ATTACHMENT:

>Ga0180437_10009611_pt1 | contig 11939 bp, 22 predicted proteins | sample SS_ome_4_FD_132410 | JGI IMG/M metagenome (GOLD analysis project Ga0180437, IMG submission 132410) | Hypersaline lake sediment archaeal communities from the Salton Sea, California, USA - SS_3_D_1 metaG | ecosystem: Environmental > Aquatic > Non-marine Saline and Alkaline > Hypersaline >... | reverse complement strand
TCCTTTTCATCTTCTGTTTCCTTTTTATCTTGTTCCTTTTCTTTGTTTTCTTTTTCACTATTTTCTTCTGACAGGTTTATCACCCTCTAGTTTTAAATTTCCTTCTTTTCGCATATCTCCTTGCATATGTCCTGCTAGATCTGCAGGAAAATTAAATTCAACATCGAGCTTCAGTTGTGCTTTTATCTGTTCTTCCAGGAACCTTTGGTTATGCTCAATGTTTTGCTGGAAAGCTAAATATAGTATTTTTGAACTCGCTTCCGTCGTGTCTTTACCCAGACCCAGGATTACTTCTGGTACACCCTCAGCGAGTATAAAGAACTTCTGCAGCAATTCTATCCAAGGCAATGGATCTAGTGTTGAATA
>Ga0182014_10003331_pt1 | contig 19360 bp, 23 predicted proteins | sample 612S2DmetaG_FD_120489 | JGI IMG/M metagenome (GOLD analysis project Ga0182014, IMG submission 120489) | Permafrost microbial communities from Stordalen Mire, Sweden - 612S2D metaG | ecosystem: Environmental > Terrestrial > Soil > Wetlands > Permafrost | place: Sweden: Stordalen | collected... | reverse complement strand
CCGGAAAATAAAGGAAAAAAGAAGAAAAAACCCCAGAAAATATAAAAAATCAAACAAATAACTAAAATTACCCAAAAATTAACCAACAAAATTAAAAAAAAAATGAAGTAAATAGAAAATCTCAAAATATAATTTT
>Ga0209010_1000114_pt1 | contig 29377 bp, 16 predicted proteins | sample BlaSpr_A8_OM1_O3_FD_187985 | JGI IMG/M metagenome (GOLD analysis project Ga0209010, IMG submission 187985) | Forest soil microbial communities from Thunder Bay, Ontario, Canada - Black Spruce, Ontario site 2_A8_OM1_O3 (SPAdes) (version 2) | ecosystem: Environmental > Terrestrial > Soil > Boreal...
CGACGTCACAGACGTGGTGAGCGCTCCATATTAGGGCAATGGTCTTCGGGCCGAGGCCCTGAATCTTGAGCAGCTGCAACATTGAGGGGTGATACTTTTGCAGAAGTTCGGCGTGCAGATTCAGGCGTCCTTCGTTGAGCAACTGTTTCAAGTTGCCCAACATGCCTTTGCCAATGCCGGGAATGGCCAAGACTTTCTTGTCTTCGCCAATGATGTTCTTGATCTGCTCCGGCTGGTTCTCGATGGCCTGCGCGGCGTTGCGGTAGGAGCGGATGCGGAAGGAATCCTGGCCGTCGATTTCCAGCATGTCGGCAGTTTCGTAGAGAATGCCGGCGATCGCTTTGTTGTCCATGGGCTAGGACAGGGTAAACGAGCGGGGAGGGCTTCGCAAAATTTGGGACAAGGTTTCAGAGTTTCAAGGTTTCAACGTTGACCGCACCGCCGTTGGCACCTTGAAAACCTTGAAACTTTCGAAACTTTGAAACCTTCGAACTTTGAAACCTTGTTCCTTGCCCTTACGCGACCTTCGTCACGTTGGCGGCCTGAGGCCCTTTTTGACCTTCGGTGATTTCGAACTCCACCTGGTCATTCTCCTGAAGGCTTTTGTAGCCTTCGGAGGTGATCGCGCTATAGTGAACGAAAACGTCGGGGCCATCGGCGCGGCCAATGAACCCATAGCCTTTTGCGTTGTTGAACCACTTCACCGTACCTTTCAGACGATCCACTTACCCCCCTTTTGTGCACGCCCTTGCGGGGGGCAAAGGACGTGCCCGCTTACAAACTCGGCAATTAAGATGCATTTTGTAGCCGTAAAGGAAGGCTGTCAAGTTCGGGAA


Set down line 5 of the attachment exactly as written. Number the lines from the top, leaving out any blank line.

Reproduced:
>Ga0209010_1000114_pt1 | contig 29377 bp, 16 predicted proteins | sample BlaSpr_A8_OM1_O3_FD_187985 | JGI IMG/M metagenome (GOLD analysis project Ga0209010, IMG submission 187985) | Forest soil microbial communities from Thunder Bay, Ontario, Canada - Black Spruce, Ontario site 2_A8_OM1_O3 (SPAdes) (version 2) | ecosystem: Environmental > Terrestrial > Soil > Boreal...